Saylah goes off to dance with Theron. While that happens, Lizzie (a white woman that Julian has had sex with) stands by him and watches him watching Saylah. She says that "Indian women are very mysterious" and that...
.... it makes them fascinating. Men can't resist what they don't understand, she says. She moves off and Edward stands with Julian. He's heard what Lizzie said and smiles conspiratorially at Julian, saying that Lizzie s right.
"If we could just find out their secrets, understand them, if you know what I mean, we could resist them" Edward says to Julian. Earlier in the story, there was a scene where Edward is having sex with a Salish woman.
Still at the party, Edward starts telling the guests about how he and Julian first came to the area... looking for gold. They didn't find much but Julian had guessed it wasn't gold or coal that would make them rich, but the land. Guests cheer as this story is told.
Saylah says and thinks nothing about any of that. Some ppl are probably wondering if I have any suggestions for what Saylah might be saying or thinking, but I don't. Some edits would be easily done (deleting all the sitting cross-legged parts) but the premise is way too flawed.
Way back in the thread I noted that there's tension between Jamie and Edward, and we're learning why now. Back when Jamie was married to Simone (Julian's mom), Edward stole land from Jamie and also had an affair with Simone. As she hears this, Saylah is feeling ...
... tremendous empathy for Jamie and what he's lost.

She doesn't have a thought, at all, for the land, or her own people and what they've lost.

I know--that's not the story Davis wanted to tell. What DID Davis want to tell readers?
The party is over and Julian heads to the deer so Saylah can teach him to dance. She leads him deeper into the woods. He's worried about wild animals but she tells him the drums will keep them away.

Drums? Oh...
She's led him to place where she uncovers something. He says it is their old well. But she says:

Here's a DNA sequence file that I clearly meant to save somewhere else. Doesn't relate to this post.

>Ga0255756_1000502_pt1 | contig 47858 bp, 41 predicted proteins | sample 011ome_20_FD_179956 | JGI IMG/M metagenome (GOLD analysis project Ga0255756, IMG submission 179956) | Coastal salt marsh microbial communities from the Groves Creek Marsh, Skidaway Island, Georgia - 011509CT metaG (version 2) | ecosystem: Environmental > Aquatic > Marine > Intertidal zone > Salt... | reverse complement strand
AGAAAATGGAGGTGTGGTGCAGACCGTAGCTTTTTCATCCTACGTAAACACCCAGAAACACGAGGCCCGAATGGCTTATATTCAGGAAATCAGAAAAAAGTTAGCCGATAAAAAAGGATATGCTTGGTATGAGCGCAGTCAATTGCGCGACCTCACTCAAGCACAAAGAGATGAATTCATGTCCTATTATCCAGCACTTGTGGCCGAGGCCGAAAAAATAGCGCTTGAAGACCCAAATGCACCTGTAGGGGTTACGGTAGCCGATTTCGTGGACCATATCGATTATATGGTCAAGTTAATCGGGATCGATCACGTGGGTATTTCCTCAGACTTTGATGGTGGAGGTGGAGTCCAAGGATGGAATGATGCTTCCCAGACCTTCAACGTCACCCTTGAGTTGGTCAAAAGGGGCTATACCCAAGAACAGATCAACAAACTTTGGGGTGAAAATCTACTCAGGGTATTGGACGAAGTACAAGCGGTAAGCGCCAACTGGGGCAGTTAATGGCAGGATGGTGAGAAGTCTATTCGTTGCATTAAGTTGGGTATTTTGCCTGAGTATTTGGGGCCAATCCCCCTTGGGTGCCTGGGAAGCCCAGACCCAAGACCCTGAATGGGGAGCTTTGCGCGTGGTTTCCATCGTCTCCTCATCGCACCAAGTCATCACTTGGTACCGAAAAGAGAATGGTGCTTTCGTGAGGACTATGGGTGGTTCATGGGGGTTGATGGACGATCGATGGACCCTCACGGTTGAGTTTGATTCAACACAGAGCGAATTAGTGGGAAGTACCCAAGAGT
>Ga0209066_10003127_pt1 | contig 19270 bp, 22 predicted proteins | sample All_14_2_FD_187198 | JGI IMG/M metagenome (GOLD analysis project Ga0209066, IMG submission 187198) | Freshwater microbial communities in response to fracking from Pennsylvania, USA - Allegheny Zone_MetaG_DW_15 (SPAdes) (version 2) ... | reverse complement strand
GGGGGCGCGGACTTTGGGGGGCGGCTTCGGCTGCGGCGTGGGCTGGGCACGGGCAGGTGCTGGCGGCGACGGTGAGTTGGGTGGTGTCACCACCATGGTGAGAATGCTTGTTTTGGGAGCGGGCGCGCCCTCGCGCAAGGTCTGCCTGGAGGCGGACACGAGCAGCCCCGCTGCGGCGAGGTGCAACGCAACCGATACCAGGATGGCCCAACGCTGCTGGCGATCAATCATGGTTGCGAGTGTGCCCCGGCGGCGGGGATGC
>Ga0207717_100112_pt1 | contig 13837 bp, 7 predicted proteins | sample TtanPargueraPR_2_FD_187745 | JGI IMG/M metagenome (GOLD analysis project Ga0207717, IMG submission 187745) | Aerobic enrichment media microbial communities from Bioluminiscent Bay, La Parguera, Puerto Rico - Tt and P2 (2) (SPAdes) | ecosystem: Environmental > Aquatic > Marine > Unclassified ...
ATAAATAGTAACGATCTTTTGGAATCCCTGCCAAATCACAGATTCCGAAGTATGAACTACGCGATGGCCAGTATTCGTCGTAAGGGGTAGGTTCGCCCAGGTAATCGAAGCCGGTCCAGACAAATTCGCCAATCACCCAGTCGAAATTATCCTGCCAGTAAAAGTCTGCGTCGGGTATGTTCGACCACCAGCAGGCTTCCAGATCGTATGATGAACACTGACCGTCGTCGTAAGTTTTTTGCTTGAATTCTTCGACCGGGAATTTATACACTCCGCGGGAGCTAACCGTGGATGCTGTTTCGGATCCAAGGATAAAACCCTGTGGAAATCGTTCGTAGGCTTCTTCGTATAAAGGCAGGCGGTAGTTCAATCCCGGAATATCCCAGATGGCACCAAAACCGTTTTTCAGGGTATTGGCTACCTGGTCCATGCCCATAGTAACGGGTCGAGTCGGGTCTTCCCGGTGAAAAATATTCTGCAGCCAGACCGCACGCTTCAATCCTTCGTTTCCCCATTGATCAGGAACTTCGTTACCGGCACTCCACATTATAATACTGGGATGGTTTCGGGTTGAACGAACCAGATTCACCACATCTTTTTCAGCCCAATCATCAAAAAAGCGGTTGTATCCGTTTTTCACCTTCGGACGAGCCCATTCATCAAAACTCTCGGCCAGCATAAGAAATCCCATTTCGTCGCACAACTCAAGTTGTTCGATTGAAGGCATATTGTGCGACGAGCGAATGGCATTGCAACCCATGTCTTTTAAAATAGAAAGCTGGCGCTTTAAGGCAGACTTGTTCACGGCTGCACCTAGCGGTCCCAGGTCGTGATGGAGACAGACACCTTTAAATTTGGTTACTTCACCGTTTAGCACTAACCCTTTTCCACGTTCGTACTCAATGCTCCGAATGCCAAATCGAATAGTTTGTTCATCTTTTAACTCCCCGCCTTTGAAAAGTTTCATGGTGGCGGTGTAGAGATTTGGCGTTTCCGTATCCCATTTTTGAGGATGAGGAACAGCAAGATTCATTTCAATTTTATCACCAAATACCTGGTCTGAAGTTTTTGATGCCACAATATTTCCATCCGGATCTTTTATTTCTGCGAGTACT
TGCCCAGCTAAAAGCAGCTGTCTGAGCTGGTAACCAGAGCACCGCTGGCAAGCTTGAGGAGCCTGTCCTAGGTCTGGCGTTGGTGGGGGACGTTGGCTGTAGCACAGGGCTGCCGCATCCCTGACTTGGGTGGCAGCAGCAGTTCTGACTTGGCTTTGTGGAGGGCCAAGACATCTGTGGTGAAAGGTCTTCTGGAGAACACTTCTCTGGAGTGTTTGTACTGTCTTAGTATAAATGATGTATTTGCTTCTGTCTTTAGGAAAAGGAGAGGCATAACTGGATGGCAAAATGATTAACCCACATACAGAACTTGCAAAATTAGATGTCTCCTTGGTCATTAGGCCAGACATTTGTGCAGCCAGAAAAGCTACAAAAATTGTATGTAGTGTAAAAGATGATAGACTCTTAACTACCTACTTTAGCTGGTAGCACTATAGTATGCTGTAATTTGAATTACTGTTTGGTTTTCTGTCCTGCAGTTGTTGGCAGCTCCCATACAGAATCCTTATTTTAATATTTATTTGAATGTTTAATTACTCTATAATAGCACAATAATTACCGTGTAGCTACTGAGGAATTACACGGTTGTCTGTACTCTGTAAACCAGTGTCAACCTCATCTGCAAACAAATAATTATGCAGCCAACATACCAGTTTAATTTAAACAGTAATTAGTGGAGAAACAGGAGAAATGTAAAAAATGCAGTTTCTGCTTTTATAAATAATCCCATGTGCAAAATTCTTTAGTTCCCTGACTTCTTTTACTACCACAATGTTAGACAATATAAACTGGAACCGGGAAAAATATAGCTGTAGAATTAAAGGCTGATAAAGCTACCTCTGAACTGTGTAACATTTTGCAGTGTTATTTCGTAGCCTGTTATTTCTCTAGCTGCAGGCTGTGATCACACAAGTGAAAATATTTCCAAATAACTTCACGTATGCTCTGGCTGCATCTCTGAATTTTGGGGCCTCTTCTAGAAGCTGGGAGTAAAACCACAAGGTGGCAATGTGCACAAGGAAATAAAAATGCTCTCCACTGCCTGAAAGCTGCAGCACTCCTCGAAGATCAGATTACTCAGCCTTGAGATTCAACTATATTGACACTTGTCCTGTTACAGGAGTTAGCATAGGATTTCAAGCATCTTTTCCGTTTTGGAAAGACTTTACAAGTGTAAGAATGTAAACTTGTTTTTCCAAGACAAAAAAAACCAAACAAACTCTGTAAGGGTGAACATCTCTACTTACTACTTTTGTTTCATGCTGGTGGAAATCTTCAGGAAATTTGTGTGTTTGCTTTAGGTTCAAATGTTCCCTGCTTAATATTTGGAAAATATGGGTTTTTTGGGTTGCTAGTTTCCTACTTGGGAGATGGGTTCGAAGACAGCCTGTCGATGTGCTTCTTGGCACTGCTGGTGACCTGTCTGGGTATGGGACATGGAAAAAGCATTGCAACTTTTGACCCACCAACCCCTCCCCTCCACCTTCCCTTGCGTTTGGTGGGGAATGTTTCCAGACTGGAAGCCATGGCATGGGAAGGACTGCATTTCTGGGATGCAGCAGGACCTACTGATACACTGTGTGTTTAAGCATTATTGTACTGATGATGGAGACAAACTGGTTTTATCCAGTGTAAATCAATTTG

‘Tonight it is a drum. Usually, you see, there are the drummers and the dancers. I had to think of a way to do both alone. I was lucky to find the well.’
Sounds to me like she's gonna dance on that old well and that her footsteps will make it be a drum, too.

You know what comes to my mind?! This: Screen capture from Disney's PETER PAN, of Tiger Lily dancin
She tells him that he said he wanted to know about her people. "This is the most sacred thing I can teach you." He's surprised that dance is that sacred. She tells him it is much more than that:
She says

"Not merely to move to the beat of drums, to the cadence of rattles and the sounds of the night, to change with the firelight, altered every moment by the breeze. To dance, yes, but also to celebrate. That is what I wish to teach you.’
She's made a fire. Now she takes off her coat. He sees she's barefoot, is wearing a necklace of bear and cougar teeth, a top of pounded bark, a cedarbark skirt, and anklets of shell and deer hooves.

She's also brought a bottle of whiskey for him to relax. Now, he takes a drink.
She's dancing, stamping on the well/drum, tapping another drum at her waist. She invites him to join her and feel what she feels, that nothing else in all the world is like it, but that he won't feel it if he's afraid. (This is so weird.)